I wasn’t sure whether to call this lectionary musings or eccentric ramblings!
I seemed to have a lot of unconnected thoughts about the passage rather than a coherent flow through it.
My first thought was about the connection between faith and healing. In this story we have a man who was blind who called out to Jesus and was told his faith made him well.
Over the years I have heard it said many times to many different people “just have faith and you will be healed” or “if you had enough faith you would have been be healed”. It is almost sounds like those with faith will be healthier than the general populous.
In my opinion this kind of thinking just puts a huge burden on those who are unwell, especially chronically unwell. Many years ago a person told me that she believed if people had enough faith they would never die. It is so sad that people have to live under that sort of shadow. To believe they are sick because they don’t have enough faith. That means they will always fall short. Personally, I think that this teaching is nonsense! We are part of a world where sickness and decay are part of every day living, a principle reflected in the changing seasons.
Please don’t hear me wrongly. I will always pray for the sick; I will always urge them to get the best medical care they can (after all that too a gift of healing from God); I will always hope for divine healing (and have seen such on occasion); I will always know that God will be there to comfort and bring peace. Yet, I would never want to attribute a lack of healing to a person not having sufficient faith . . . as Christians we do not have a magic formula that exempts us from illness!
I do think our faith is a huge help in hard times, be it sickness or any other stressful situation we are going through. It is the undergirding of our lives. It supports us. It is the constant that remains stable when our world seems to be tilting.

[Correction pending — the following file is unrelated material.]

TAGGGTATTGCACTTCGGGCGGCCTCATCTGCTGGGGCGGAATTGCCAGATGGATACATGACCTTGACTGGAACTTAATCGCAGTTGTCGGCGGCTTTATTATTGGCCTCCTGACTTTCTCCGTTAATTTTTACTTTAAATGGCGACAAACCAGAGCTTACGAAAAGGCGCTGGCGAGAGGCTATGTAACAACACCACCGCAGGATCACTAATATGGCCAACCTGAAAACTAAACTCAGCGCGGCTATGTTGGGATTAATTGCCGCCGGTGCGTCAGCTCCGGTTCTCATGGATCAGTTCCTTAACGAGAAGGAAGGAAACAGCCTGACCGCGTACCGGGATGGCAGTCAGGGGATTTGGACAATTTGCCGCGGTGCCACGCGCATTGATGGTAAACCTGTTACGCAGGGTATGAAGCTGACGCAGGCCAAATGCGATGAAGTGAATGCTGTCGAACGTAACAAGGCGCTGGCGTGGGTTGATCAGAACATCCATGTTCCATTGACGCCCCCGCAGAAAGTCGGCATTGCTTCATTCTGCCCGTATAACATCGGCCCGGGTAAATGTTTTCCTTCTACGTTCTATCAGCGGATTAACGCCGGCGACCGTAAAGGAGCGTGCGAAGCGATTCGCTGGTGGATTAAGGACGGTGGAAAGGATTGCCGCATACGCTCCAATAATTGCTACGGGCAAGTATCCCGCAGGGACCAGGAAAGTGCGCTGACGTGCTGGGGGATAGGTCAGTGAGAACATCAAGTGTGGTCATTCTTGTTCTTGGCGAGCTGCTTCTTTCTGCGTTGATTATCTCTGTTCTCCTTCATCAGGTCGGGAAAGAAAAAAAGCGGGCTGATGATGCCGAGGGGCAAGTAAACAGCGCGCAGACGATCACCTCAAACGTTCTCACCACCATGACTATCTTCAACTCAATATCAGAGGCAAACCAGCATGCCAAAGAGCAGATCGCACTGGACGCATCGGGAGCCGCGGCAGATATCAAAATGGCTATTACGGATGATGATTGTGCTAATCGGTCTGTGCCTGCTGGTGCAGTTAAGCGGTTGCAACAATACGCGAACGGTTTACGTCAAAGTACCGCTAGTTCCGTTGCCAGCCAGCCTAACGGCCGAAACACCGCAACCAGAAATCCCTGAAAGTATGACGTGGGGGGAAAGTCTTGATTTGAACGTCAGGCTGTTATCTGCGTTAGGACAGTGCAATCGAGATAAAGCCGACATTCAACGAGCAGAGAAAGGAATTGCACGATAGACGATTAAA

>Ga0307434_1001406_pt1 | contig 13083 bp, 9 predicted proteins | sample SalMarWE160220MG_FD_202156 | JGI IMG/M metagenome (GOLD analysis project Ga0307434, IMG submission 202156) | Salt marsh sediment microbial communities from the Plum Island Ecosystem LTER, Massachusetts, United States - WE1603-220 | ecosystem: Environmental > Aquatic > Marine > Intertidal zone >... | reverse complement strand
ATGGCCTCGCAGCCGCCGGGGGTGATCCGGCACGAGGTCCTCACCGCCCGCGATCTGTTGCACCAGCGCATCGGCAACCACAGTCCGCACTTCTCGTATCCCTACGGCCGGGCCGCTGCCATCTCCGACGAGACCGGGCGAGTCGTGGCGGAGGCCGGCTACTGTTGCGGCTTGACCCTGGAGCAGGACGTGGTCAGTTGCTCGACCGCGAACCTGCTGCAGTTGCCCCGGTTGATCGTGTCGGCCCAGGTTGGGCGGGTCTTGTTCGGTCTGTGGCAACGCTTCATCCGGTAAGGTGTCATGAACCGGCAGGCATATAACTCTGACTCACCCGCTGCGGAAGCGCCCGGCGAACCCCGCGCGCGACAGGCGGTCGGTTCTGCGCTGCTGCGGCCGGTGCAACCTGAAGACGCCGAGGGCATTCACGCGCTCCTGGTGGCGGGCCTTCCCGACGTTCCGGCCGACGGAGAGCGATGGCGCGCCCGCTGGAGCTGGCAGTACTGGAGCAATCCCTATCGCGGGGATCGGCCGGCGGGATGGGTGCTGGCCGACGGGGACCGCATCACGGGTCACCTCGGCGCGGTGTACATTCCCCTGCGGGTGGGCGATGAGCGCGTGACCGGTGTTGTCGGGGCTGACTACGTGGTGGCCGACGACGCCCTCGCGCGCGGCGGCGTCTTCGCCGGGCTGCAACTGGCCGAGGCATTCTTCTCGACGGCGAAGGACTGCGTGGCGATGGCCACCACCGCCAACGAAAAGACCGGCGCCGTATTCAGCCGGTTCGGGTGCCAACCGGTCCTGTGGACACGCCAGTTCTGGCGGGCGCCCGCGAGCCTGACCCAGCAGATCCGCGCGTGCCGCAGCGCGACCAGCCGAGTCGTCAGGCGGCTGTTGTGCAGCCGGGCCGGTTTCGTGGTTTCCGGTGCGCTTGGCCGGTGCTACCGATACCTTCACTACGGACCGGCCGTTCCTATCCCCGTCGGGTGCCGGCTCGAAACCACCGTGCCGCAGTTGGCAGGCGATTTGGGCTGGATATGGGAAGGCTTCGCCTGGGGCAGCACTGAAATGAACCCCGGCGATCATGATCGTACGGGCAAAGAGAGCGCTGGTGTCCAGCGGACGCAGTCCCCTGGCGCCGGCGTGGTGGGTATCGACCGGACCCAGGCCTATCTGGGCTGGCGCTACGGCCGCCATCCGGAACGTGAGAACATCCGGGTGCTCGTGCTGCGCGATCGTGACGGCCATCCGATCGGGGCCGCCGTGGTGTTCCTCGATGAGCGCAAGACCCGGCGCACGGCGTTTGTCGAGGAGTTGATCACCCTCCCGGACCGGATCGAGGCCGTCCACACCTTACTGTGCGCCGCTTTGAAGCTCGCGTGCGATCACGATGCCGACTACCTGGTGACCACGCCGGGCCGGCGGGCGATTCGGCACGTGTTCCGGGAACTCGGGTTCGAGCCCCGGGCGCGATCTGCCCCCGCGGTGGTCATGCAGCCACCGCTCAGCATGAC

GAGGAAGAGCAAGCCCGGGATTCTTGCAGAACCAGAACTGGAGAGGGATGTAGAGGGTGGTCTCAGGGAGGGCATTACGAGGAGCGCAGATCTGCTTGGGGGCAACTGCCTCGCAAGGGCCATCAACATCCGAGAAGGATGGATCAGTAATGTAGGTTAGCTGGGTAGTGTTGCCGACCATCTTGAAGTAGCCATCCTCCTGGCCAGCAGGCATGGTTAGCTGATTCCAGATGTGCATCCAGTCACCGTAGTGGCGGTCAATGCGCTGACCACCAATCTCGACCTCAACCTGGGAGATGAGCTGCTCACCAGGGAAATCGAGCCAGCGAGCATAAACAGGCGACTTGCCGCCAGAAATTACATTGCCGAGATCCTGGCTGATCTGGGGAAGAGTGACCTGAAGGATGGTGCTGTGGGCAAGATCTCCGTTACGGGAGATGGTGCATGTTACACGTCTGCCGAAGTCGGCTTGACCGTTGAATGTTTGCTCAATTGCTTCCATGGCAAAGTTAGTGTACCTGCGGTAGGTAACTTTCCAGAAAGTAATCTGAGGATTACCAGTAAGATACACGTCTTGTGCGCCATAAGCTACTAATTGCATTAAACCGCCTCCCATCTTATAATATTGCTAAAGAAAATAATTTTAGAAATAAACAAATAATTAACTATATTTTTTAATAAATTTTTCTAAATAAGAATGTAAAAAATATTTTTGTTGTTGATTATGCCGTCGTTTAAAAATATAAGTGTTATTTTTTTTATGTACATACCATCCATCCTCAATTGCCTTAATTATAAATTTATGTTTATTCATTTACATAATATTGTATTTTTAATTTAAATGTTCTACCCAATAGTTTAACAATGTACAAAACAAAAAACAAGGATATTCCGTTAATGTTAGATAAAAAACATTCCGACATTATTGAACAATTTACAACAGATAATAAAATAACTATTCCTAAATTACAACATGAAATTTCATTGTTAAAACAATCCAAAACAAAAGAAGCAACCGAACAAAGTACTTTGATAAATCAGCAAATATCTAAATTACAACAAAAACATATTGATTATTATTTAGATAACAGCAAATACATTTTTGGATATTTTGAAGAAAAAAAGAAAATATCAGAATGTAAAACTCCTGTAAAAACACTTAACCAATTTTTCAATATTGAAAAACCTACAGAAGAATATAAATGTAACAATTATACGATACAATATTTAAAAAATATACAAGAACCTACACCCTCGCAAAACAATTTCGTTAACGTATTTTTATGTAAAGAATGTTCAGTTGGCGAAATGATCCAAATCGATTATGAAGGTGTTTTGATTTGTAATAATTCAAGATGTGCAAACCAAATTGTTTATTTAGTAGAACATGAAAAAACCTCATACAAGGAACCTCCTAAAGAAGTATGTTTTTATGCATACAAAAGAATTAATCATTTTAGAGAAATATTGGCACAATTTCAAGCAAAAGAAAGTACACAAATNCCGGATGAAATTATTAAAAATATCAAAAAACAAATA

So with this story I think it is great that Bartimaeus was healed instantly. But I don’t want us to read into it that this is the pattern for all humanity.
The second thing I noticed is the position of this story in the gospel of Mark. Thurston has said a number of times that context is important. I don’t think the gospels are just ramblings of the authors, but carefully constructed pieces of writing to convey a message.
This story is placed in a very interesting position. It follows immediately after James and John’s request for the best place in “glory”. This was used by Jesus to teach them about servanthood. It ends with Jesus declaring that the child of humanity came to serve and would give his life. Then immediately this is illustrated by the story of Bartimaeus where someone who would have been considered one of the lowest in society being called for by Jesus. True servanthood.
The verses immediately following this story are about Jesus’ entry into Jerusalem where the crowds hailed him with loud “Hosannas”. Although Jesus was honoured he was already on the journey to the cross, he was moving towards serving not being served.
This leads to the third thing that caught my attention. This was “the crowd”. In many ways it reminded me of the crowds on Palm Sunday/Good Friday (although in reverse). It made me aware of the fickleness of human nature who can go from hosanna to crucify.
Bartimaeus called out from the gutter for mercy. The crowd “sternly ordered him to be quiet”. The picture I get is that the crowd was quite angry with him.
I wonder why.
Was it because he was in the gutter?
Do we prefer those who are outcasts to be invisible?
Would this have been different if the interruption came from a rich ruler?
Regardless Jesus stopped and called him forward. Jesus saw him (that in itself could be dwelt upon). Immediately, the crowd changed, they called out to the blind man. They encouraged him to go forward. They told him to “take heart”.
I was intrigued by this change in the crowd. How quickly this crowd changed from angry people to encouraging people. Perhaps Jesus was exposing the fickleness of the crowd mentality. I wonder how often we go along with the crowd just to remain in the majority position. We don’t want to cause ripples. Perhaps, this is what Thurston meant when she talked about “Talking back to the tradition.”
I hope we can, when necessary, stand out in the crowd. I hope we can look at our fellow human and non-human companions with the eyes of compassion. I hope we can see the “invisible”. I hope we can have the eyes of Jesus rather than simply following the crowd.